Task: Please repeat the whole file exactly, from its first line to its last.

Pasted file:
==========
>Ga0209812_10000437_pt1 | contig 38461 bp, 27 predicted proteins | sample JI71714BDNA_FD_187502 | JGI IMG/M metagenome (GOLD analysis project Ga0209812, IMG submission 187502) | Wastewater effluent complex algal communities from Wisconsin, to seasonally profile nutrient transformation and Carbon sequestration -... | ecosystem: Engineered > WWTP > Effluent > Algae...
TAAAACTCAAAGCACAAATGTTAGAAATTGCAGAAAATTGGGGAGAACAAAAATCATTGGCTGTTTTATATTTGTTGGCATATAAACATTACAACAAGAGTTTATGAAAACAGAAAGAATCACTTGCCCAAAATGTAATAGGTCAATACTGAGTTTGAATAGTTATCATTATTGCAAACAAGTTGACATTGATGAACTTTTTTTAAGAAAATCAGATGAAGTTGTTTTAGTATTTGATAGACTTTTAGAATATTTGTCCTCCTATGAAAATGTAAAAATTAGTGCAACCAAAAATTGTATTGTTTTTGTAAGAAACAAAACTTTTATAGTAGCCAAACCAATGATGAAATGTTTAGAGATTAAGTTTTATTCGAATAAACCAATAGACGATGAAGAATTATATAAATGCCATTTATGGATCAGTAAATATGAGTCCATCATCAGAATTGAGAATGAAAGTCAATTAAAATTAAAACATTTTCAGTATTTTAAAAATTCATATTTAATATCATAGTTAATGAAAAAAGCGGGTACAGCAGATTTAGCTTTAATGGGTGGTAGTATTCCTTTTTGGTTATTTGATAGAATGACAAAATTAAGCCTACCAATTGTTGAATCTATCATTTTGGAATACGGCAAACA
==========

>Ga0209812_10000437_pt1 | contig 38461 bp, 27 predicted proteins | sample JI71714BDNA_FD_187502 | JGI IMG/M metagenome (GOLD analysis project Ga0209812, IMG submission 187502) | Wastewater effluent complex algal communities from Wisconsin, to seasonally profile nutrient transformation and Carbon sequestration -... | ecosystem: Engineered > WWTP > Effluent > Algae...
TAAAACTCAAAGCACAAATGTTAGAAATTGCAGAAAATTGGGGAGAACAAAAATCATTGGCTGTTTTATATTTGTTGGCATATAAACATTACAACAAGAGTTTATGAAAACAGAAAGAATCACTTGCCCAAAATGTAATAGGTCAATACTGAGTTTGAATAGTTATCATTATTGCAAACAAGTTGACATTGATGAACTTTTTTTAAGAAAATCAGATGAAGTTGTTTTAGTATTTGATAGACTTTTAGAATATTTGTCCTCCTATGAAAATGTAAAAATTAGTGCAACCAAAAATTGTATTGTTTTTGTAAGAAACAAAACTTTTATAGTAGCCAAACCAATGATGAAATGTTTAGAGATTAAGTTTTATTCGAATAAACCAATAGACGATGAAGAATTATATAAATGCCATTTATGGATCAGTAAATATGAGTCCATCATCAGAATTGAGAATGAAAGTCAATTAAAATTAAAACATTTTCAGTATTTTAAAAATTCATATTTAATATCATAGTTAATGAAAAAAGCGGGTACAGCAGATTTAGCTTTAATGGGTGGTAGTATTCCTTTTTGGTTATTTGATAGAATGACAAAATTAAGCCTACCAATTGTTGAATCTATCATTTTGGAATACGGCAAACA